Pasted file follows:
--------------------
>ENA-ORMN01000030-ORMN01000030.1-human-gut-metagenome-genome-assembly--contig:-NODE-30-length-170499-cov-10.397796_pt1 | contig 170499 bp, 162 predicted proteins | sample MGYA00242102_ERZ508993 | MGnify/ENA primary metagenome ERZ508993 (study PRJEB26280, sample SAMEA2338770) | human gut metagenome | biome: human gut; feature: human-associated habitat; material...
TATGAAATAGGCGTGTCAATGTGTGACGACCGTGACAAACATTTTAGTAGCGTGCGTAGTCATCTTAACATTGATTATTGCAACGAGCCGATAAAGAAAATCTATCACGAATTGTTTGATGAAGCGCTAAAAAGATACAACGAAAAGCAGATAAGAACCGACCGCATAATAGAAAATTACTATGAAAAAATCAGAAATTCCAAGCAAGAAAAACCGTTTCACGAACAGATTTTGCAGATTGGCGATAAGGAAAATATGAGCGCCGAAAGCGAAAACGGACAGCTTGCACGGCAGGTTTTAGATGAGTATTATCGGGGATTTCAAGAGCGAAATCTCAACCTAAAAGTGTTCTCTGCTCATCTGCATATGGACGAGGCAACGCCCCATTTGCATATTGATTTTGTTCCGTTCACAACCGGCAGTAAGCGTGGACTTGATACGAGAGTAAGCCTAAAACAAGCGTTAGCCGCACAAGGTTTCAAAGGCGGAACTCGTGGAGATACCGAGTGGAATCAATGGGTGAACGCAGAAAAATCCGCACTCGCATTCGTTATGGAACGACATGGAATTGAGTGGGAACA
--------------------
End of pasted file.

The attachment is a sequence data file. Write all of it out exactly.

>ENA-ORMN01000030-ORMN01000030.1-human-gut-metagenome-genome-assembly--contig:-NODE-30-length-170499-cov-10.397796_pt1 | contig 170499 bp, 162 predicted proteins | sample MGYA00242102_ERZ508993 | MGnify/ENA primary metagenome ERZ508993 (study PRJEB26280, sample SAMEA2338770) | human gut metagenome | biome: human gut; feature: human-associated habitat; material...
TATGAAATAGGCGTGTCAATGTGTGACGACCGTGACAAACATTTTAGTAGCGTGCGTAGTCATCTTAACATTGATTATTGCAACGAGCCGATAAAGAAAATCTATCACGAATTGTTTGATGAAGCGCTAAAAAGATACAACGAAAAGCAGATAAGAACCGACCGCATAATAGAAAATTACTATGAAAAAATCAGAAATTCCAAGCAAGAAAAACCGTTTCACGAACAGATTTTGCAGATTGGCGATAAGGAAAATATGAGCGCCGAAAGCGAAAACGGACAGCTTGCACGGCAGGTTTTAGATGAGTATTATCGGGGATTTCAAGAGCGAAATCTCAACCTAAAAGTGTTCTCTGCTCATCTGCATATGGACGAGGCAACGCCCCATTTGCATATTGATTTTGTTCCGTTCACAACCGGCAGTAAGCGTGGACTTGATACGAGAGTAAGCCTAAAACAAGCGTTAGCCGCACAAGGTTTCAAAGGCGGAACTCGTGGAGATACCGAGTGGAATCAATGGGTGAACGCAGAAAAATCCGCACTCGCATTCGTTATGGAACGACATGGAATTGAGTGGGAACA